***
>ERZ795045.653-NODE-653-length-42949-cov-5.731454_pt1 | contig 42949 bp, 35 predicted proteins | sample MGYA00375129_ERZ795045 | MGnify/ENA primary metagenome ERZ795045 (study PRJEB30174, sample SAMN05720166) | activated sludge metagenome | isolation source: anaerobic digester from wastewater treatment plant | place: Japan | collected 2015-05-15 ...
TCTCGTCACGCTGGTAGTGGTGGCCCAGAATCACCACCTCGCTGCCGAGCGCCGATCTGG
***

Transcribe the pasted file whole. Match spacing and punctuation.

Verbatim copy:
>ERZ795045.653-NODE-653-length-42949-cov-5.731454_pt1 | contig 42949 bp, 35 predicted proteins | sample MGYA00375129_ERZ795045 | MGnify/ENA primary metagenome ERZ795045 (study PRJEB30174, sample SAMN05720166) | activated sludge metagenome | isolation source: anaerobic digester from wastewater treatment plant | place: Japan | collected 2015-05-15 ...
TCTCGTCACGCTGGTAGTGGTGGCCCAGAATCACCACCTCGCTGCCGAGCGCCGATCTGG